Needless to say, a good deal of these technologies, as well as the technologies to intelligently interpret them, will combine with the currently available processing power to make the “thinking and sensing” side of robotics relatively simple. This leads us onto the two real problems with current robotics technology, power and movement. The power problem is exactly the same as that of a mobile phone. As processing power of a mobile phone over time has increased, battery technology has unsuccessfully tried to keep up. Presently, in order to power a decently large robot for consistent useful work, it must be either tethered to the mains power or powered by a mechanical engine that generates power. There are huge advances in technology in this area, the first being improved battery technology. Even though batteries unfortunately do not follow Moore’s law, they do increase their performance by around 5% a year. Secondly, we are making computers more efficient with the available energy.8 The other developing area is that of fuel cells that are just beginning to make their way into consumer products. Fuel cells will transform natural gas into water in one compact unit with the benefit of generating significant electrical energy from an energy dense fuel.
Evidently, a large number of the technologies that will be required for the robotic revolution are already nearly in place. So, what is missing? Well, it is really quite simple. We have yet to invent a better, more efficient, more compact, cheaper means of generating movement than the humble electric motor invented in 1821.9 This simple device is responsible for servo, a device that can accurately move in a circular 360 degree arc for driving gears or wheels. Motors are relatively heavy, large and inaccurate for the fine movements that robotics require.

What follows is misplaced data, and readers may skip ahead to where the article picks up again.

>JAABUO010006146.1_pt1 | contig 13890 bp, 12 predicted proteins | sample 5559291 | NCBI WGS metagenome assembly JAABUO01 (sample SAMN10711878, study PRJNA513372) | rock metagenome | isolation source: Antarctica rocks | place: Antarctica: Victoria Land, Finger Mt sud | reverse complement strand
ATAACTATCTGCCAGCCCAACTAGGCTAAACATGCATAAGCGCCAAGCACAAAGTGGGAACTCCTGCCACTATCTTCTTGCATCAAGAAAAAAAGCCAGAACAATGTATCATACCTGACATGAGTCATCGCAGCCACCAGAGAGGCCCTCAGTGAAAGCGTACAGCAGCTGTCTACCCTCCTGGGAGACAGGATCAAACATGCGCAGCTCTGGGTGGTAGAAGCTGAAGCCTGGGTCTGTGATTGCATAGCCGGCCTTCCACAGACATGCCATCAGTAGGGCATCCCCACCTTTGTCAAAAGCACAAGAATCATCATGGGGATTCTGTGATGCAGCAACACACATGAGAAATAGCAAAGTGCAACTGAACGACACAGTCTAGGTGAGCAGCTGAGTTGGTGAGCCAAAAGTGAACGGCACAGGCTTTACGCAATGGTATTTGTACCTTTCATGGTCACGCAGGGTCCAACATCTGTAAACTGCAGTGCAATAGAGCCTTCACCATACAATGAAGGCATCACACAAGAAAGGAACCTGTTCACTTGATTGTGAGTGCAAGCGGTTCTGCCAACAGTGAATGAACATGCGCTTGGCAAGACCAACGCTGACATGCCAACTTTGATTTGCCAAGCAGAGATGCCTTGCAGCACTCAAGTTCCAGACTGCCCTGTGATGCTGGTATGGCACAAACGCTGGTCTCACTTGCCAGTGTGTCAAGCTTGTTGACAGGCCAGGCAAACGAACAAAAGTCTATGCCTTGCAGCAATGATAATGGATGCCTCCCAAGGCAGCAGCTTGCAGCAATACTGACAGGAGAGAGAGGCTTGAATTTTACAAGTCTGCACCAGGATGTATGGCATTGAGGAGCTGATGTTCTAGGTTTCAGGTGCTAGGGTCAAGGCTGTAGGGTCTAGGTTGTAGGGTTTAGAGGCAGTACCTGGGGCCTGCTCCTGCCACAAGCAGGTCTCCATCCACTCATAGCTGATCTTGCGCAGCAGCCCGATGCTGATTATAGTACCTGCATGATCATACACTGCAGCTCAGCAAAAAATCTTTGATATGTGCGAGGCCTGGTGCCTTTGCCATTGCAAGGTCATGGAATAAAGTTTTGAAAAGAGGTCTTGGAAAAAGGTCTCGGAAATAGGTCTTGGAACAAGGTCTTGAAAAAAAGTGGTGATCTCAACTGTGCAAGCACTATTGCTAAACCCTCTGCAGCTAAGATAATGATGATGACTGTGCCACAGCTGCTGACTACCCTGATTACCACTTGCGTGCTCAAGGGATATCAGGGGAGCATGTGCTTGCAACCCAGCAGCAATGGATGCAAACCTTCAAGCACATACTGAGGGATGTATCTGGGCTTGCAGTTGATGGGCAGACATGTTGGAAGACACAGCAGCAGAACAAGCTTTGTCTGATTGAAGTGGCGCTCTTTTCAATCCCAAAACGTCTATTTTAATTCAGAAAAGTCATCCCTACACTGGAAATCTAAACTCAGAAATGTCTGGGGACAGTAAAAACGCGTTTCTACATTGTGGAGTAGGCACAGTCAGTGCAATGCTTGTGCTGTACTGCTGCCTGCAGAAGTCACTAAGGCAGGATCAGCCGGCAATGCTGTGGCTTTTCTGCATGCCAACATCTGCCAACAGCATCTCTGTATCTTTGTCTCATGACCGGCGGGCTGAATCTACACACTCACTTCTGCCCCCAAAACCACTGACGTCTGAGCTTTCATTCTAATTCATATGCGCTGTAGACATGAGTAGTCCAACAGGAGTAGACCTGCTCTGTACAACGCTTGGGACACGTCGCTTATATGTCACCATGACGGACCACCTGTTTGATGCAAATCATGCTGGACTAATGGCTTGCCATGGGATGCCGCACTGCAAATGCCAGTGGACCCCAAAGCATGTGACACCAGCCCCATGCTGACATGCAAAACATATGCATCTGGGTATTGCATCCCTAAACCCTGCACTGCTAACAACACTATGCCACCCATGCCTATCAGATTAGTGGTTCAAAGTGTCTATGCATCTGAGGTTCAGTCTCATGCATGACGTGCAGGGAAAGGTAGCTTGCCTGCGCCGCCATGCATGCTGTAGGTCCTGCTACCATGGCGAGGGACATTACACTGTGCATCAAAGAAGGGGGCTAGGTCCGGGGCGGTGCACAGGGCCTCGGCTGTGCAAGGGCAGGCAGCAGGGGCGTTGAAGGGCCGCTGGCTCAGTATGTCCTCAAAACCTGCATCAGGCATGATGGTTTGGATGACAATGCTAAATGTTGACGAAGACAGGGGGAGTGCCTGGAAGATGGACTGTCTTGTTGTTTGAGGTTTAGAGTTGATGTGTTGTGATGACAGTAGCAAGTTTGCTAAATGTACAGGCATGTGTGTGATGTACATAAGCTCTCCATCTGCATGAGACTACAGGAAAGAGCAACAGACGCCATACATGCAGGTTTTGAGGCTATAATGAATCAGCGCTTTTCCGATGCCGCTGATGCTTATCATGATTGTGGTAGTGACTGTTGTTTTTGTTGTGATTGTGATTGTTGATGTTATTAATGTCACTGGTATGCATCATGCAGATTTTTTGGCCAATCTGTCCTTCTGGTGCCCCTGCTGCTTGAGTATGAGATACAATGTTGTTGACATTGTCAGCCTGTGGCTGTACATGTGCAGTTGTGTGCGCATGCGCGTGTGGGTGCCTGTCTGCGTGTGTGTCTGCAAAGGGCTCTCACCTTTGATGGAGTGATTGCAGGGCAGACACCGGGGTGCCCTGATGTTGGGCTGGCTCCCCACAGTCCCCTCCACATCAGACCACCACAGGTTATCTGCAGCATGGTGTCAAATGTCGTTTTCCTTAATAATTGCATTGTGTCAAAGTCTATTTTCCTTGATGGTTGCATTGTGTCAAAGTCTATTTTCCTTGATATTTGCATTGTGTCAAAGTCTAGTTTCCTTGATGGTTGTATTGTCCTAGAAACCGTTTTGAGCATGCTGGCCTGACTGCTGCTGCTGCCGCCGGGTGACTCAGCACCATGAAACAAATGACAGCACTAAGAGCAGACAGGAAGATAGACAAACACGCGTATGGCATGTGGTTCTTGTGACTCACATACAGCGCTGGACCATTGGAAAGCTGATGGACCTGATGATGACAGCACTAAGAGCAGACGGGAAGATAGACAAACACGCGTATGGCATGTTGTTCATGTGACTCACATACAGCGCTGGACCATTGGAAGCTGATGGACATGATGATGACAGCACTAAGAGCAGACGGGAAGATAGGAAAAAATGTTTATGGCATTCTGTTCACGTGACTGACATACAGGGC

It is not as if we have not tried to come up with a better solution for generating robotic movement. All sorts of actuators, motors that turn energy into motion, have been tested. Some have been quite successful in their narrow field of use. Hydraulic actuators have been used in industrial robots that require great strength, while air actuators have been implemented in more delicate settings. However, one will encounter each actuator’s strengths and significant weaknesses when trying to build ubiquitous robots.
Thus, in order to try and solve the limitations of actuators, some very clever scientists are working with advanced materials. We now have artificial muscles that can contract in the presence of electro-active polymers, basically electricity, or heat. Even though some of these new technologies can deliver relatively strong responses at low energy levels, the amount they actually contract is not enough to perform useful work. I suspect that once these new materials mature, they will indubitably drive the robotic revolution forward. Humanity is a good ten years away from this new technology’s incorporation into products, but when it is entirely incorporated by then, the face of robotics will be forever changed. It is fascinating that a number of these technologies have been inspired by biology. We must not forget that the human body is an incredible device. While we may lament that we do not have the robots that we were promised for hundreds of years, we are well on our way to replicating that which biology has been perfecting for millions of years.